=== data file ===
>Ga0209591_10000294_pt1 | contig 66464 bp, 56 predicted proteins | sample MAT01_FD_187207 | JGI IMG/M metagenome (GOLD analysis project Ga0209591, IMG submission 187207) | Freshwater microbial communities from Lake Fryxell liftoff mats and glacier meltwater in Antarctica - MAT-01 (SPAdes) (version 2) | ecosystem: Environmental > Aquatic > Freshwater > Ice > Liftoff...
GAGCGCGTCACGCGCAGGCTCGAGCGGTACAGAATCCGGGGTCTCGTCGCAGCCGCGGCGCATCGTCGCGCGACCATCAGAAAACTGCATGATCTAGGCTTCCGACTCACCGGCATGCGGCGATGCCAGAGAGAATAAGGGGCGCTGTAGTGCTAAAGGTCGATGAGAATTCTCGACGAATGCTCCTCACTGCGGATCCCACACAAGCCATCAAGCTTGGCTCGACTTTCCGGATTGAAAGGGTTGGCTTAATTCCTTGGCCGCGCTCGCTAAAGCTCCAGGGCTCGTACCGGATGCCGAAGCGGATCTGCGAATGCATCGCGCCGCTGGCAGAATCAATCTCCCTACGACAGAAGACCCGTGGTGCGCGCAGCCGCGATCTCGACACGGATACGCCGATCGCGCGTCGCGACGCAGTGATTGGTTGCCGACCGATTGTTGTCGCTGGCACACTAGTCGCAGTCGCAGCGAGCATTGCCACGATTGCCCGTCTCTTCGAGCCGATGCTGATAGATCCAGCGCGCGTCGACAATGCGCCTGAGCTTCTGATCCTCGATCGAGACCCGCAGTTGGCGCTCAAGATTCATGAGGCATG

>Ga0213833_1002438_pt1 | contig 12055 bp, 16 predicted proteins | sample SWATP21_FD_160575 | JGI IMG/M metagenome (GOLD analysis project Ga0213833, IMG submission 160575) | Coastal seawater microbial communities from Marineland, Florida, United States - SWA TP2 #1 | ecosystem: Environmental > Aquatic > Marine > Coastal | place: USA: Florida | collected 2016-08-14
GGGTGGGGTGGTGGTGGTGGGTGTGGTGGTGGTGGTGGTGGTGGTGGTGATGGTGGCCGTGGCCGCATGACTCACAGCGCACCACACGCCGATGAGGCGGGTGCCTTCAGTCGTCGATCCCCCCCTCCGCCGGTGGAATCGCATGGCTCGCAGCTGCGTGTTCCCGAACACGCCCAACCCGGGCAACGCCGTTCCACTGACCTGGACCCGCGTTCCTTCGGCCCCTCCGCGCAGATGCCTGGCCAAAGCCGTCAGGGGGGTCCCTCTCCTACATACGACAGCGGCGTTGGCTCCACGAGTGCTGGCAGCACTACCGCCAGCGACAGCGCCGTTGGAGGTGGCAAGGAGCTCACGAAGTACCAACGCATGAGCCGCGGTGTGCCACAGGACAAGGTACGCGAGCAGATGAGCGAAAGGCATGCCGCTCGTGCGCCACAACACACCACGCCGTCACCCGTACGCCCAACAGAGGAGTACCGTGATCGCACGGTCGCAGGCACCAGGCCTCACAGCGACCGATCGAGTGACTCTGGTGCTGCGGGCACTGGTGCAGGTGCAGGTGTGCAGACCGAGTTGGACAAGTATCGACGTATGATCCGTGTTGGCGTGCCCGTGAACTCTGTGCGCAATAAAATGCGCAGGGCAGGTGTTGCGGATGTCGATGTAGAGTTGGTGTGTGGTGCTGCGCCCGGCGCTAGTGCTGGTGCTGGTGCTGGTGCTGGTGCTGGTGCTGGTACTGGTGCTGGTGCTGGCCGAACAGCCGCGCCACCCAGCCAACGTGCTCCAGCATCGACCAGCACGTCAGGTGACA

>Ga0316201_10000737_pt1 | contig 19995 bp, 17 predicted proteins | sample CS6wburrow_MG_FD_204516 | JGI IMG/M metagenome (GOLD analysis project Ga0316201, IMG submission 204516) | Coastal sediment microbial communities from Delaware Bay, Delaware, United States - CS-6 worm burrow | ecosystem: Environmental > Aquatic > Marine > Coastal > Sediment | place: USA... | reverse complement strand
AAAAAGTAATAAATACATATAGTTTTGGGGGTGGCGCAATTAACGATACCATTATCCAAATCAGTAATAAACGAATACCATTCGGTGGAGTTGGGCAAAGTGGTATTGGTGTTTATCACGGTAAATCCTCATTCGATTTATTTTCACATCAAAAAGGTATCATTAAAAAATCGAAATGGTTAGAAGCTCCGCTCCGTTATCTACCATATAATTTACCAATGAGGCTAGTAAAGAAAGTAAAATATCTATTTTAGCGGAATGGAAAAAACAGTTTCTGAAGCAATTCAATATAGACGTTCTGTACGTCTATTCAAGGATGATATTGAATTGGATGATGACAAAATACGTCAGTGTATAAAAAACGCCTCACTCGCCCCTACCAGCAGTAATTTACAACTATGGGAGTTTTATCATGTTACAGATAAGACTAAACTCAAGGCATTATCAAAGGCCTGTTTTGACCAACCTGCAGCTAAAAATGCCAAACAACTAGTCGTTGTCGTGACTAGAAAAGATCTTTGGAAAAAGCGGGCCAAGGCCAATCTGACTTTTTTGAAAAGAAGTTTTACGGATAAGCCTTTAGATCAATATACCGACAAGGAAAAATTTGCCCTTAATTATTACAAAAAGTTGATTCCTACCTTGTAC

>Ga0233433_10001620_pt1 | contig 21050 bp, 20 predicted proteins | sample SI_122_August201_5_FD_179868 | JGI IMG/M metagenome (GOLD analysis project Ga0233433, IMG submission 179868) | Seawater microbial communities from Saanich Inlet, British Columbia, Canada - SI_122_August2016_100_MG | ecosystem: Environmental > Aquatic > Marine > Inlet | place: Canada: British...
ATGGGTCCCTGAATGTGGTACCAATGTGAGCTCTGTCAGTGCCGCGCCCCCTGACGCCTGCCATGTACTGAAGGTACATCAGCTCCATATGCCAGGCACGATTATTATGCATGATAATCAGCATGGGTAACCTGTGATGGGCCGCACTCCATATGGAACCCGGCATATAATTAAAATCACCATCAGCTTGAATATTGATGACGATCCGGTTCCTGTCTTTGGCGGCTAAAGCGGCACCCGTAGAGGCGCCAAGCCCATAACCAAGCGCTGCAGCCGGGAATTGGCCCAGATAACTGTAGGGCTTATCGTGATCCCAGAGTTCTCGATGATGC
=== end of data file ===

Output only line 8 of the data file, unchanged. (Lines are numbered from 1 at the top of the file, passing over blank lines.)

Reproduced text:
ATGGGTCCCTGAATGTGGTACCAATGTGAGCTCTGTCAGTGCCGCGCCCCCTGACGCCTGCCATGTACTGAAGGTACATCAGCTCCATATGCCAGGCACGATTATTATGCATGATAATCAGCATGGGTAACCTGTGATGGGCCGCACTCCATATGGAACCCGGCATATAATTAAAATCACCATCAGCTTGAATATTGATGACGATCCGGTTCCTGTCTTTGGCGGCTAAAGCGGCACCCGTAGAGGCGCCAAGCCCATAACCAAGCGCTGCAGCCGGGAATTGGCCCAGATAACTGTAGGGCTTATCGTGATCCCAGAGTTCTCGATGATGC